………………………………………………
Source:  The Weekend Leader
________________________________________________________________________________________________________________

Comments

tellitasis‘ 28-10-2011 03:24 PM

Jude Lal Fernando’s article has many hometruths on the much vexed internal conflict in Sri Lanka. Unfortunately it is a deep seated problem coming down the ages perhaps from the time of the immigrants from India more than two millenia ago. The country’s history has not only been dogged by internal warring between the two main races-the Sinhalas and Tamils- but also by an uninterrupted history of foreign invasions spanning over 450 years by the Portuguese, the Dutch and British until the exit of the last named external colonial power in 1948.

Added to the mixed past had been the influx of new indentured labour from India in the mid 19th century which labour toiled to introduce an invigorated plantation economy especially in the hill districts which was the main plank on which the economy stood as at the time of independence.

Despite the differences that crept into the budding politics of the nascent independent country in the 1930s along lines of race and internal geography a national concensus emerged around the Ceylon National Congress to stick out for independence from Britain, inspired from similar movement in India. Unfortunately the issues of language and ethnicity again cropped up even before the Brtish departed.

In a way Britain by unifying administratively what were three ethno-geograhic peoples in the mid 1830s destroyed the independent internal governance modes by a highly centralised administration from Colombo. Therein lay the seed of the crisis that has dogged the country particularly between the Sinhala and Tamil peoples. The muslims who were later immigrants hundreds of years ago adopted Tamil as their mother tongue living along coastal areas.

The national cataclysm that has since taken place is based partly on history but mostly on the nature of highly divisive politics along lines of language, race and religion to serve the ends of capricious politicians and political parties. In place of a much adulated Singaporean type economically advanced culturally appeased multilingual and multiracial country what has become so obvious since independence to date is a highly divided peoples glossed over under a veil of pretentious claims of a so-called united peoples free of the scars of internal warring supreme! No wonder the country has been ruled under Emergency and PTA laws for more than 4 decades, continuing to reel under the latter law under a near dictatatorial government which can claim legitimacy only because of holding of elections,a purely mechanistic process, sans rule of law, justice and even personal security. Good governance to the citizen as a result is practically non-existent.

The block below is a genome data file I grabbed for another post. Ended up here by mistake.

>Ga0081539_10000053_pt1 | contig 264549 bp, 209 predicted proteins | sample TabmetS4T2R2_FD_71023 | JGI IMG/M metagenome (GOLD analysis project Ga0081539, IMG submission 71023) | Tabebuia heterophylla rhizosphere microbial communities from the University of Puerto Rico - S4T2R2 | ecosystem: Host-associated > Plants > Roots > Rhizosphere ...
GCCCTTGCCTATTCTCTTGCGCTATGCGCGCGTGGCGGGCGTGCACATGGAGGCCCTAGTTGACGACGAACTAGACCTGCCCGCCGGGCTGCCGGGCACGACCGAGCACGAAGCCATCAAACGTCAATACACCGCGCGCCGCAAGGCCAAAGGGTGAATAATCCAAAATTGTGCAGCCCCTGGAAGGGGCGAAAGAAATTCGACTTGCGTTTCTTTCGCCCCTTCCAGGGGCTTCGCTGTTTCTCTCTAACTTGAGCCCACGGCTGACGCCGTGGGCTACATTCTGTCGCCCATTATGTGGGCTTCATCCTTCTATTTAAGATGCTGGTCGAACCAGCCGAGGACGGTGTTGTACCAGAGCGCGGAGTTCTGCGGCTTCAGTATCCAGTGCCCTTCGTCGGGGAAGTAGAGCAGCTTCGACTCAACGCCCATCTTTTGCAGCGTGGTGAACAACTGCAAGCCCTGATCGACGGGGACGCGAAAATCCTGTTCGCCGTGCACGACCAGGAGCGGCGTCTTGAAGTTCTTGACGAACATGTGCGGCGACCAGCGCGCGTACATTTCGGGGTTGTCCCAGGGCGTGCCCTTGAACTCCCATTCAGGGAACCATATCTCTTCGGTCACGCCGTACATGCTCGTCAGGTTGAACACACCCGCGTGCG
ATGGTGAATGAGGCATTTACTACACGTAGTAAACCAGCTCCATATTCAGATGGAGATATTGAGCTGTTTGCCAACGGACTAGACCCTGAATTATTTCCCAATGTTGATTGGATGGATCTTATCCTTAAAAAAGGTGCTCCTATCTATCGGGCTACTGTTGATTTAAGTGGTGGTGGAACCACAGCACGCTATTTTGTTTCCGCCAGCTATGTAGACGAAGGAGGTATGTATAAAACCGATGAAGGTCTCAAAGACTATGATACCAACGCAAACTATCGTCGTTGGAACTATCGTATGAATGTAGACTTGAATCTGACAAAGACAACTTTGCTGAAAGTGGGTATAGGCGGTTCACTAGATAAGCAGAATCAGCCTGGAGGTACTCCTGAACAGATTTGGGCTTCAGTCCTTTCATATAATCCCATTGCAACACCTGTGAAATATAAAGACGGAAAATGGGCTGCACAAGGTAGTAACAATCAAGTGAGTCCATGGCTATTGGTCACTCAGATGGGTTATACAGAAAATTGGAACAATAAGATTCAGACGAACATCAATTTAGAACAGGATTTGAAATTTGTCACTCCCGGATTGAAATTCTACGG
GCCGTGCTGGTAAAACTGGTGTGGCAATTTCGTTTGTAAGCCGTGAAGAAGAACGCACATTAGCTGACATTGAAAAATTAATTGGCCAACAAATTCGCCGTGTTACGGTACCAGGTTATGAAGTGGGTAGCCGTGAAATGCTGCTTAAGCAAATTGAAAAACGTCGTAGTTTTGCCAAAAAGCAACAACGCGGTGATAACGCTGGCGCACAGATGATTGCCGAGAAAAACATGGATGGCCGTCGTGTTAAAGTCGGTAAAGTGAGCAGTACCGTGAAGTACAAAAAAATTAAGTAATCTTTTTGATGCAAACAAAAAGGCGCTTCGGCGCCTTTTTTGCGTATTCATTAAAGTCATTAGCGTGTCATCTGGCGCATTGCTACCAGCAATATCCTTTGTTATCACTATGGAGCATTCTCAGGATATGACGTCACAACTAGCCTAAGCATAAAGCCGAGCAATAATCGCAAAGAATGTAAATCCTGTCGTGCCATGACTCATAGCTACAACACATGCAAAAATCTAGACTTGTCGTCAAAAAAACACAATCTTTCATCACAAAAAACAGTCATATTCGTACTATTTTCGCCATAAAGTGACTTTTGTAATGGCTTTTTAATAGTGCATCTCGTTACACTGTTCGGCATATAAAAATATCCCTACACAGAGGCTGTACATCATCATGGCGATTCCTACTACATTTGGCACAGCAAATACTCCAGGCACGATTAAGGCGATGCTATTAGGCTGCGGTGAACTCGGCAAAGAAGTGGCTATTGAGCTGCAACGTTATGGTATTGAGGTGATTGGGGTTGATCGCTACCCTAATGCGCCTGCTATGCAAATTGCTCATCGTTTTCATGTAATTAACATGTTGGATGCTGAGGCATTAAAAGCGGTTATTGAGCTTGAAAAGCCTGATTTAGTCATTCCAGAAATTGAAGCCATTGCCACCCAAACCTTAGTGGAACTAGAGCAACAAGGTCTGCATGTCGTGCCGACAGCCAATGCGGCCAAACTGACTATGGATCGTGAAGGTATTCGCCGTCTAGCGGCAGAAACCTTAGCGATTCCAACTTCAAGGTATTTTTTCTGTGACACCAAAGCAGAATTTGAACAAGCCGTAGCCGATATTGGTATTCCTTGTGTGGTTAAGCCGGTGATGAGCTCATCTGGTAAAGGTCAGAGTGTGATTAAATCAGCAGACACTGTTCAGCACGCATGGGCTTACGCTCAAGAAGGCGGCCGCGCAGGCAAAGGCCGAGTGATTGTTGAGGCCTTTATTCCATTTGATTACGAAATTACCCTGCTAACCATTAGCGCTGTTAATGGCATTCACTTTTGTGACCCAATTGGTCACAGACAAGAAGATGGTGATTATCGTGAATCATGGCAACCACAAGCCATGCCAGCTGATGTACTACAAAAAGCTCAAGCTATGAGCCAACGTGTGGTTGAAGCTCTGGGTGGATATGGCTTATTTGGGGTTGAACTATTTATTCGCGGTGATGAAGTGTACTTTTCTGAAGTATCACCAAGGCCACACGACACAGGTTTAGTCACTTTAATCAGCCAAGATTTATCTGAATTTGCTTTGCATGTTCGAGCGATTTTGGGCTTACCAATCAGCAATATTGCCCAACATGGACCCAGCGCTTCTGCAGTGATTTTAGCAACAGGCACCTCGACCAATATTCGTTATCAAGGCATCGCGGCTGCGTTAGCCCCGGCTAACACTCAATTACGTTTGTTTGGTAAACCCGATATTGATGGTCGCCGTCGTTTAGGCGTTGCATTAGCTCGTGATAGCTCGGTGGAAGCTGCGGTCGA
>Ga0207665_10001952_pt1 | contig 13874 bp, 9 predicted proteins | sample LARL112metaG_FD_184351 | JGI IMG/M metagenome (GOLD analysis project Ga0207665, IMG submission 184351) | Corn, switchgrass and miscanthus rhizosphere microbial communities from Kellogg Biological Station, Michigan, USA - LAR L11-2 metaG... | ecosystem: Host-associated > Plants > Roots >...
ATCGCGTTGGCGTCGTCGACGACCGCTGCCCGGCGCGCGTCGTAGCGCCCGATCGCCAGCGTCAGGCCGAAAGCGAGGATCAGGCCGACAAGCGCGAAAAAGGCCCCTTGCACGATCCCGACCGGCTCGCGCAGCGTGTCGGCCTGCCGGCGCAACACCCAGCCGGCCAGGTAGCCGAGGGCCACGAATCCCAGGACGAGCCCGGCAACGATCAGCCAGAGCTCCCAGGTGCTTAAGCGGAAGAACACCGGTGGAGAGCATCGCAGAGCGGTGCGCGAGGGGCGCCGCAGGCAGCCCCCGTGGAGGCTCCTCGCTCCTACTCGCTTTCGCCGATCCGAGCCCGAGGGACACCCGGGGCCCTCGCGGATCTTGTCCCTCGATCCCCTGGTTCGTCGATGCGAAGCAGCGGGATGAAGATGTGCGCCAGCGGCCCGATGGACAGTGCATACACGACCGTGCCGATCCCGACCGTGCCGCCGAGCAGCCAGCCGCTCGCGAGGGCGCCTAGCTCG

During most of the years of independence good governance to all its citizens has been sacrified at the altar of political greed and power of either individuals or political parties built around such individuals. Names are well knwon and need not be cited. It is the abysmal failure of good governance by political parties using violence as a tool of control in power constituting the state entity that created the rise of disenchanted youths, first in the south and then in the north and east with much decadence and bloodshed. The consquences have been disastrous for everybody, most of all for those at the receiving end of state violence .

An even more unfortunate situation for the people of the country has been by other countries which failed to stem the rising tide of internal political failures and unleashing of state violence over time against people but adroitly support the state to stem the results of internal failures chiefly by selling arms and armaments, preaching divisive politics etc etc without an honest appraisal of the causes of such internal failures!

………………………………………..
Source:  The Weekend Leader

Advertisements